Check out these cute kids doing their own version of "Ghost on a Stick- Electric Boogaloo."


5 Things You Can Do to Make the Most of Your Arts and Crafts Shows Efforts

Traveling, Loading, Unpacking, Setting Up... And That's Just the Beginning

Sarah Center Jewelry Artist Sell at Fountain Square

Selling handcrafted jewelry at arts and craft shows is exhausting work. Why not make the most of it? You'll spend days making your creations. On show days, you will load your car, travel to the venue, unload, unpack and set up; and that's just the beginning. You'll spend hours talking to people, and selling... hopefully. At the end of the day, whether or not you've made a single dollar, you must tear down, pack up and make the long drive home.
1- Kick Your Jewelry Making Creativity up a Notch
Your craft show success will be limited until you shift your jewelry making into a higher creative zone. Go beyond simple starter projects. Take a class to learn a new technique. Read information on developing your style. Practice what you already know and push yourself to try new things. If you're already good, challenge yourself to do even better.
Don't rush your creativity. If you usually make jewelry an hour at a time, try a 4 or 5 hour work session instead. Concentrated time working your craft will produce a creative spark. It will push your jewelry making style into high gear, and new ideas will come out of nowhere. Your arts and craft show customers will notice the difference.
2- Find a New Thing During Your "Down Time"
Most Jewelry makers have an annual down time between Christmas and the first spring craft show. Sales at online sites like Etsy or Ebay will also hit a slump. That down time is perfect for resting, but why not use it to enhance your handcrafted jewelry making style?
Add a new thing to your jewelry line. If earrings are your big seller, try bracelets and anklets too. Experiment with ear cuffs or rings. Use only amethyst or turquoise in every piece you make for one show. Write poetry or wise sayings to adorn your jewelry cards. Try something, anything different from what you usually do. Showcase your bizarre or elegant or quirky new thing at your next event and yours will become the must see jewelry booth at the arts and craft show.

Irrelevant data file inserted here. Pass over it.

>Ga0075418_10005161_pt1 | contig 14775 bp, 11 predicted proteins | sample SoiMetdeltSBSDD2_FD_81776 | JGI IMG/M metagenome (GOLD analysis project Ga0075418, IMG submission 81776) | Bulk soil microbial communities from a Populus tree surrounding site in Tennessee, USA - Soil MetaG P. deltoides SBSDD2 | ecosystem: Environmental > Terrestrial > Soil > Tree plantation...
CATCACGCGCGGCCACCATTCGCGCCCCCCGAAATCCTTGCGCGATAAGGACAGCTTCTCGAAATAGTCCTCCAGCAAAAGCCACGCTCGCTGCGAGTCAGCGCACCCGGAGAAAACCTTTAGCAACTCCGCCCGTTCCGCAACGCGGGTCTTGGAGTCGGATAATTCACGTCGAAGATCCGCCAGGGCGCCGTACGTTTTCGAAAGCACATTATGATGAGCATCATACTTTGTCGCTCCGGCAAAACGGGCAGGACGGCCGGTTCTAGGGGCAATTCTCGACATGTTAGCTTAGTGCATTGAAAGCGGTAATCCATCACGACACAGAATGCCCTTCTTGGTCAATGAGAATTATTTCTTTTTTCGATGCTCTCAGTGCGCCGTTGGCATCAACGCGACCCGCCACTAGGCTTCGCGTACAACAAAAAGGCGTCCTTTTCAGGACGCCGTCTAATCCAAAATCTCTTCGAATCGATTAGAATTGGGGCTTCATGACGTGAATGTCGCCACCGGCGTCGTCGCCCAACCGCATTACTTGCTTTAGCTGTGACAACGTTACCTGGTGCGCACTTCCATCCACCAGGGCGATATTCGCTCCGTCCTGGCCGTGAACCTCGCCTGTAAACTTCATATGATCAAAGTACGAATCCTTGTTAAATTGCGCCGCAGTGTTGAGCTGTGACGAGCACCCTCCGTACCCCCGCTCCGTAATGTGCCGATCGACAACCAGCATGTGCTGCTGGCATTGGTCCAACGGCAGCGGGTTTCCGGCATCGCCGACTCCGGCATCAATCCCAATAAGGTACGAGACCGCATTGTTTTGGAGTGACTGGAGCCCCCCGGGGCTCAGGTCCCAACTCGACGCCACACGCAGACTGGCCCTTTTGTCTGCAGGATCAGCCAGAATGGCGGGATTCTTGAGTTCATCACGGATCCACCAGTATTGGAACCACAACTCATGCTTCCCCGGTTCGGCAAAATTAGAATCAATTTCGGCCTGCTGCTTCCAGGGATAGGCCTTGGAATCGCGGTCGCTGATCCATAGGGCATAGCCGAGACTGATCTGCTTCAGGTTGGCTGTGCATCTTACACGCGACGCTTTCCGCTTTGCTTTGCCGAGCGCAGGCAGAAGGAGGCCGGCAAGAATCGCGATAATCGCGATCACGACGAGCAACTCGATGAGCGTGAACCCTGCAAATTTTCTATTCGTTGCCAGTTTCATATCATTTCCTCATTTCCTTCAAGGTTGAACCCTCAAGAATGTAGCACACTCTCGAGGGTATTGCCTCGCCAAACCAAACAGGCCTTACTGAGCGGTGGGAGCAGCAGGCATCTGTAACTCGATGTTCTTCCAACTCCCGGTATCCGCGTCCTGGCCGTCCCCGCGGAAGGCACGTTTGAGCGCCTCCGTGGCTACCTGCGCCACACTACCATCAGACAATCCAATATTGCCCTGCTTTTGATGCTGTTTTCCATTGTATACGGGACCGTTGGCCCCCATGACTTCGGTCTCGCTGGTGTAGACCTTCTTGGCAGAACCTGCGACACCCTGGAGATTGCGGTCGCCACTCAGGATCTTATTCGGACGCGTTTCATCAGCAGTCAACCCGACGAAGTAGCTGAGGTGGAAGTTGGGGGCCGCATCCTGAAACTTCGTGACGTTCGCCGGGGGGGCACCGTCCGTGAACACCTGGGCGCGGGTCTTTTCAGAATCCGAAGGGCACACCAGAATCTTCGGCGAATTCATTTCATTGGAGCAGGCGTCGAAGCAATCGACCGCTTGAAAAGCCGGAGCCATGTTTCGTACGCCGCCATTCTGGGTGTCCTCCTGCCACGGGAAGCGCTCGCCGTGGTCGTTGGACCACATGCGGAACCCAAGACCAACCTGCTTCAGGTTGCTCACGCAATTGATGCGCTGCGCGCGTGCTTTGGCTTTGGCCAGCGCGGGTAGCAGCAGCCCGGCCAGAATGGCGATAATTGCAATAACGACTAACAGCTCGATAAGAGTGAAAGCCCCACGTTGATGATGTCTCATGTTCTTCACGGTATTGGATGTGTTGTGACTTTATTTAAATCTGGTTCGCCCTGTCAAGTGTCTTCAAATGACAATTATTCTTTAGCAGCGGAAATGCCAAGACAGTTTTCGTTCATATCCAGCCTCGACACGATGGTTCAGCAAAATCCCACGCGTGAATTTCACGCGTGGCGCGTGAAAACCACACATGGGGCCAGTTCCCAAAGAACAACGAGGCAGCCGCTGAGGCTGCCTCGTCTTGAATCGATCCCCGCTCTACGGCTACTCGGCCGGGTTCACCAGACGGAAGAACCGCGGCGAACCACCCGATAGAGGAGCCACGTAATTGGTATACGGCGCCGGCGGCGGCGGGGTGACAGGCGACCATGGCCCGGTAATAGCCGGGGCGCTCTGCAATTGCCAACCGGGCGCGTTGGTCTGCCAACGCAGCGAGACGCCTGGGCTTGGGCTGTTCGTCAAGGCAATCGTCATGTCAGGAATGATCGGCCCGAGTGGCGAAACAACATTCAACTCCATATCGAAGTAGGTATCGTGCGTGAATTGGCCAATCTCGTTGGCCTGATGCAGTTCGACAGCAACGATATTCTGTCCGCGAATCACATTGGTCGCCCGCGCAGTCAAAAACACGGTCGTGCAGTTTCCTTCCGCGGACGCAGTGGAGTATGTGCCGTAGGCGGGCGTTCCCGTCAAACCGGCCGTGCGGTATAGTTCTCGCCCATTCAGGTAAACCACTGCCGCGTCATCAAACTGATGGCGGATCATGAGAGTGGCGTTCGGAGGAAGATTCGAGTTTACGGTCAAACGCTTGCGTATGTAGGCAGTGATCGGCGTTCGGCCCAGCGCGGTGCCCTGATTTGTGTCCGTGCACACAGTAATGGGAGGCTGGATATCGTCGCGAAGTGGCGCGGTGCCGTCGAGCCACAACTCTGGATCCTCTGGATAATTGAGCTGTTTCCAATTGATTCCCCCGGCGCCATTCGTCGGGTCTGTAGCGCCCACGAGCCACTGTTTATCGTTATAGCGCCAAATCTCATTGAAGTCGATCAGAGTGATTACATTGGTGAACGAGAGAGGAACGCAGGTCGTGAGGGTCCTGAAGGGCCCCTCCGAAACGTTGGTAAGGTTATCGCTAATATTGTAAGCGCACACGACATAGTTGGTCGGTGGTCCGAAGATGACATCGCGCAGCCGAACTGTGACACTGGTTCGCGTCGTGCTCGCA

3- Redo Your Display Once a Year
Lots of people design a craft show display and keep it forever. Variety is far more interesting. Don't change your basic background color. Regular customers might not recognize your booth as they walk by. Make simple changes with colorful decorative touches. Try something new each year.
Mix in gold fabric or trim. Add plush black velvet necklace boards or tie dyed table covers. Find an interesting print to drape overhead. Rescue an abandoned department store mannequin and give it a fabulous paint job. Dress yourself to coordinate with your new display. Your jazzy new look will get customers into your booth. Then they'll be overwhelmed by your new jewelry style. The combination can add up to a great day.
4- Make Each Sale a Big Production
Don't be the jewelry artist who sends arts and craft show customers home with a crumpled, reused plastic grocery bag. Give them the upscale treatment. Make your sale a big production. Pull out your pretty tissue paper with a grand flourish. Carefully wrap your customer's jewelry selections like the treasures they are. Smile and say thank you as you slip them into a pretty color coordinated bag.
There's a cost involved, of course; but the money will come back to you when your craft show sales soar. If you pay the extra pennies for beautiful packaging, strangers carrying their craft show jewelry in crumpled plastic bags will be drawn to your customer's purchases. They may ask to peek inside their pretty bags. Then they'll come looking for you.
By the way, being Green is fine, but go Green with pretty recycled packaging instead of crumpled grocery store cast offs.
5- Keep Smiling
Your arts and craft show day will take a lot of work, but that doesn't mean you have to be a grumpy Gus. Smiling will help your day pass more quickly. Your smile will be the perfect welcome for your customers. You'll notice the difference when you're counting your money at the end of the day.
20 Years arts and craft show experience

From a Featured Crafts article previously published on Yahoo Contributor Network

Saturday, August 9, 2014

Make a Quick and Easy Baby Head Support with a Sock

When my daughter and son-in-law left the hospital with their first baby, they settled him into a high tech car seat to get him home safely. That seat was so big and my new grandson was so small, his little head kept wobbling back and forth. They purchased a head support; but he quickly outgrew it.

As he grew chubbier, his neck still wasn't quite strong enough to support his growing baby weight. Instead of buying a new head support, my daughter had a craftier solution.
"Socks," she told me while I visited one day.

Somewhere between diaper changes, baby laundry and watching hubby take on the challenge of 3:00 a. m. feedings, she realized a sock could be easily transformed into a simple baby head support. She's not crafty like her mom, so she left the how-to up to me.